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As wildfire smoke chokes Wisconsin, people without housing are especially at risk

Even healthy people are noticing the effects, but some Wisconsinites are more at risk than others amid an air quality advisory

Capitol building is seen through haze from by Canadian wildfires.
The state Capitol building in Madison, Wis. is seen from E. Washington Ave. through haze from Canadian wildfires on Tuesday, June 27, 2023. Jenny Peek/WPR

A grayish smog hung over State Street in downtown Madison Wednesday, as shoppers, commuters and cyclists breathed in harmful smoke from Canadian wildfires.

Also breathing in the air was a bearded man, who had set up a blanket and several bags of his possessions under an awning.

The man, who is homeless and declined to share his name, said he experienced his fair share of wildfire smoke when he used to live in California, but that the haze was fairly new for Wisconsin.

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“It’s bad,” he said. “Not as bad as in California, but it’s bad.”

Wisconsin is under an air advisory warning until noon Thursday. In Madison, pollution reached levels considered “very unhealthy” on Tuesday and Wednesday with an air quality index above 200.

Even healthy people are noticing short-term effects like coughs, headaches, stinging eyes and sore throats. But some Wisconsinites are at higher risk than others, including people experiencing homelessness.

Research shows people who are homeless are more likely to have asthma or chronic obstructive lung disease. And they often suffer from intermittent access to health care, poor nutrition and high stress, said Dr. Denise Kohl, who provides medical services to people without housing through Street Medicine Milwaukee.

“It’s really another example of health disparities between the general population and the homeless,” she said. “They’re especially hard hit by public health hazards, and also they’re going to be longer-lasting in this population as well.”

Kohl also noted that people who are homeless are often closer to pollution even when air quality warnings aren’t in effect.

“Most people are sleeping or living under bridges or bus stops or busy streets where there’s already increased exposure from air pollution due to traffic,” she said.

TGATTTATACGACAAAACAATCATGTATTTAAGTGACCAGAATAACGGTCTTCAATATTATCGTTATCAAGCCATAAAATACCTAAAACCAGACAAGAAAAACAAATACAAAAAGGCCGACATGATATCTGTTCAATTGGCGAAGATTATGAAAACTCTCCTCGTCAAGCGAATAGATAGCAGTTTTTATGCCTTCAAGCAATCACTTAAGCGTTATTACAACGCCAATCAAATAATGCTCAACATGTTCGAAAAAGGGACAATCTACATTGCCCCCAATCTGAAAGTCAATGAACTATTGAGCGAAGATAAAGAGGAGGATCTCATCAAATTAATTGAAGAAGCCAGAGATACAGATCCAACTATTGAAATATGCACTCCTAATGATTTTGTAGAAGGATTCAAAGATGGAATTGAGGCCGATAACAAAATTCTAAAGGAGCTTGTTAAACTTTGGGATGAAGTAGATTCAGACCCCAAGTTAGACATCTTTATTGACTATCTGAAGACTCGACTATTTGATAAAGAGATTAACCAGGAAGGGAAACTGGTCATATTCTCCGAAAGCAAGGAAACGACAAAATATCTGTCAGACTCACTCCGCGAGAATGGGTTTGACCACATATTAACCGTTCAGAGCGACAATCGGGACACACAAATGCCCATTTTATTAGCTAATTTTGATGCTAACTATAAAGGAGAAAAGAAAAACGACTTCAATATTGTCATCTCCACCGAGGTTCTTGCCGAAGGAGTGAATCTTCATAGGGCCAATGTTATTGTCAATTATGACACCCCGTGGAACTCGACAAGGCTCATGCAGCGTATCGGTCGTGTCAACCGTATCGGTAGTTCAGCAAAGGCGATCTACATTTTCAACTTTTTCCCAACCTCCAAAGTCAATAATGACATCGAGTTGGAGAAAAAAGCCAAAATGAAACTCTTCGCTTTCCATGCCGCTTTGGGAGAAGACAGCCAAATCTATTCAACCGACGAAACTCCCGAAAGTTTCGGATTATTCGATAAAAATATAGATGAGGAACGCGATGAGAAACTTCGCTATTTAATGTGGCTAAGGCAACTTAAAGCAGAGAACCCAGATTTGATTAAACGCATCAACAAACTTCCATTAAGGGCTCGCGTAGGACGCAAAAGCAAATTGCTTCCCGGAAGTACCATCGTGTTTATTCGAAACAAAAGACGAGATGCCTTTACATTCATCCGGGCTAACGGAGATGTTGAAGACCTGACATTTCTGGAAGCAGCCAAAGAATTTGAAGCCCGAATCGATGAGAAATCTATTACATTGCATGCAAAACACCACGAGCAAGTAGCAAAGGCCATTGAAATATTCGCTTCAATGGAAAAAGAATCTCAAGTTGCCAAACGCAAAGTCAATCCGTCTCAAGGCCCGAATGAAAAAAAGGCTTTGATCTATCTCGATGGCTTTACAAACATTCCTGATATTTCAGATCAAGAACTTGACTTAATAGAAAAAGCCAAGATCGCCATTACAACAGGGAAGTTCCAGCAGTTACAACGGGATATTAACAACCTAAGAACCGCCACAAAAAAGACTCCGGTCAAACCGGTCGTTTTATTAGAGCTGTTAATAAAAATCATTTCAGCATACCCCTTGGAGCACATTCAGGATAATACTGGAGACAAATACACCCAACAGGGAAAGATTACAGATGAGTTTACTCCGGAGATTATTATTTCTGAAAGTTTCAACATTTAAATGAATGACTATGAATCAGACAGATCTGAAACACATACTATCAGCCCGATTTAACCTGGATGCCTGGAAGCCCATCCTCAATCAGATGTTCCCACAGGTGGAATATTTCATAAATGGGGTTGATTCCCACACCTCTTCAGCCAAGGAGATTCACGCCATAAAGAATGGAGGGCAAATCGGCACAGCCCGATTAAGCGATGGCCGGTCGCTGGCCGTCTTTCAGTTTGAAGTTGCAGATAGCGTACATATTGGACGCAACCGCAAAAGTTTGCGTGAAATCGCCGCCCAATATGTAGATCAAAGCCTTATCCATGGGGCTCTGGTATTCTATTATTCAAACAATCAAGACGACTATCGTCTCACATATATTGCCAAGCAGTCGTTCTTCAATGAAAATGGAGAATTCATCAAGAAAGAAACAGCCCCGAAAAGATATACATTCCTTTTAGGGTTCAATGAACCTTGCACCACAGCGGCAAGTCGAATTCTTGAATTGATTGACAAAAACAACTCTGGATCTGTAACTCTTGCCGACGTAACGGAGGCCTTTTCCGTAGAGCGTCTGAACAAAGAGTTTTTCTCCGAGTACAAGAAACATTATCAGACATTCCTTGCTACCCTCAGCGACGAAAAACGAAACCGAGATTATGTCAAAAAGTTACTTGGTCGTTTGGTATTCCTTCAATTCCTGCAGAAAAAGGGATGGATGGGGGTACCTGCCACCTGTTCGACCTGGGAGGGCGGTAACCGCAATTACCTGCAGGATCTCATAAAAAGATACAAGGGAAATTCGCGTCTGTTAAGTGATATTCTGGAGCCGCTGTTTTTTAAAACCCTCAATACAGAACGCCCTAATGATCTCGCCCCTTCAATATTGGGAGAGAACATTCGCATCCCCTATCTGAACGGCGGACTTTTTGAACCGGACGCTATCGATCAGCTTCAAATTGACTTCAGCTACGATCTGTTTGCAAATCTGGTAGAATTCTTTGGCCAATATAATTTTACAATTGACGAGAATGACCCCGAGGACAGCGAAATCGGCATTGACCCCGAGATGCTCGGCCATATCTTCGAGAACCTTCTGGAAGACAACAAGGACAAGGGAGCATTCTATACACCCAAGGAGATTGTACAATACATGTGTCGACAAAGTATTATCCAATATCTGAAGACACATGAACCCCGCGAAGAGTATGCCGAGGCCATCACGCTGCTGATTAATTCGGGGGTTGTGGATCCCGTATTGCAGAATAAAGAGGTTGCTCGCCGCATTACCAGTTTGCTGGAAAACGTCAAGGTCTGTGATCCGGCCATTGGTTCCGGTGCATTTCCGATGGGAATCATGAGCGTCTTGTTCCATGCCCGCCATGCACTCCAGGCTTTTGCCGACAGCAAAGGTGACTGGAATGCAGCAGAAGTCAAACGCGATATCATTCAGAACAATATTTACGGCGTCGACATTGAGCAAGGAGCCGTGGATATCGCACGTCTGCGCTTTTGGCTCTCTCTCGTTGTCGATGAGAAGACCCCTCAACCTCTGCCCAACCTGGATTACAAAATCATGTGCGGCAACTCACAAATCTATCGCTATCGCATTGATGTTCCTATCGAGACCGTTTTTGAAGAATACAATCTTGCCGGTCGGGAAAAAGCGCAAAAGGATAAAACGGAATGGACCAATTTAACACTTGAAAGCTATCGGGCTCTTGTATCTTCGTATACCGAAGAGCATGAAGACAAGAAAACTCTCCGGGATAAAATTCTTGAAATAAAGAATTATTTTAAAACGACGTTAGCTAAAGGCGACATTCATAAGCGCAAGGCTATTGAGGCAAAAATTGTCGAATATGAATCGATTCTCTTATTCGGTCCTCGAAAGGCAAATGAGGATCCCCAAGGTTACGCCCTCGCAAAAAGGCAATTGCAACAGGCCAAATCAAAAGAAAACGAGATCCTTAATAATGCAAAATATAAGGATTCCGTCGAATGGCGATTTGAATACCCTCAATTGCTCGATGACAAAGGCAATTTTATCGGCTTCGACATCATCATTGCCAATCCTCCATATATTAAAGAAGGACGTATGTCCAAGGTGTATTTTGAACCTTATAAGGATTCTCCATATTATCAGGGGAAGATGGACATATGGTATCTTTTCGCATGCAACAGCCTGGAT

Wildfire smoke includes tiny particles that can be inhaled, causing irritation and potentially worsening chronic heart and lung problems. Along with those with pre-existing conditions, older people and children are especially at risk. That’s partly because children have smaller airways, but also because children are less likely to communicate symptoms and may have asthma that’s still undiagnosed, said Dr. Eric Schauberger, a pediatric allergist and immunologist at UW Health.

While the air quality warning is in effect, experts advise Wisconsinites to stay inside when possible with windows and doors closed. If you have to spend an extended period of time outside, an N95 mask is encouraged.

But staying inside can be tough when you don’t have a permanent place to live, Madison’s Community Development Director Jim O’Keefe acknowledged.

“It’s more difficult for them to escape conditions, whether it’s air quality conditions or, or climate conditions,” he said.

Homeless shelters in Dane County have been operating under extreme weather protocol since Tuesday night. That means people won’t be turned away because of capacity limits or prior suspensions.

During the day, the Beacon Day Shelter is open, though O’Keefe also said many people experiencing homelessness use libraries, shopping malls or the state Capitol building as informal daytime shelter.

He said outreach workers with Madison-area agencies have been distributing masks this week. The city began giving out KN95 masks at libraries on Wednesday morning, according to a news release from the mayor’s office. Also on Wednesday, the Public Health Department of Madison and Dane County announced daytime locations, known as clean air respite centers, for people seeking to come inside.

But, in an interview Tuesday afternoon, Zon Moua of Freedom, Inc. said the response from city and county officials to the air quality emergency was too little too late.

“Even yesterday (Monday) there was little movement from elected officials and leaders around the air quality warning,” she said. “We are really calling on the community, especially our community leaders, our elected officials, to actually put resources to open up buildings, to pay people, put them up in hotels, and in public buildings.”

Freedom, Inc., an organization that supports low-income communities of color in Greater Madison, released a call to action Tuesday. The demands included opening more government buildings to shelter people without housing and issuing a stay-at-home public health order to encourage people to stay inside. Moua said during the air quality advisory, Freedom, Inc. has been making wellness checks on its members and distributing masks and air purifiers.

Earlier this week, an update from the Wisconsin Department of Natural Resources called this week’s smog “the worst air quality in more than a decade.” Much of south central Wisconsin remained in the “very unhealthy” pollution range as of Wednesday. Vast swaths of the rest of the state, including Milwaukee, Waukesha, Appleton, La Crosse, Eau Claire, Wausau and Rhinelander, reached “unhealthy” levels.

If you need emergency shelter, call 211 for assistance.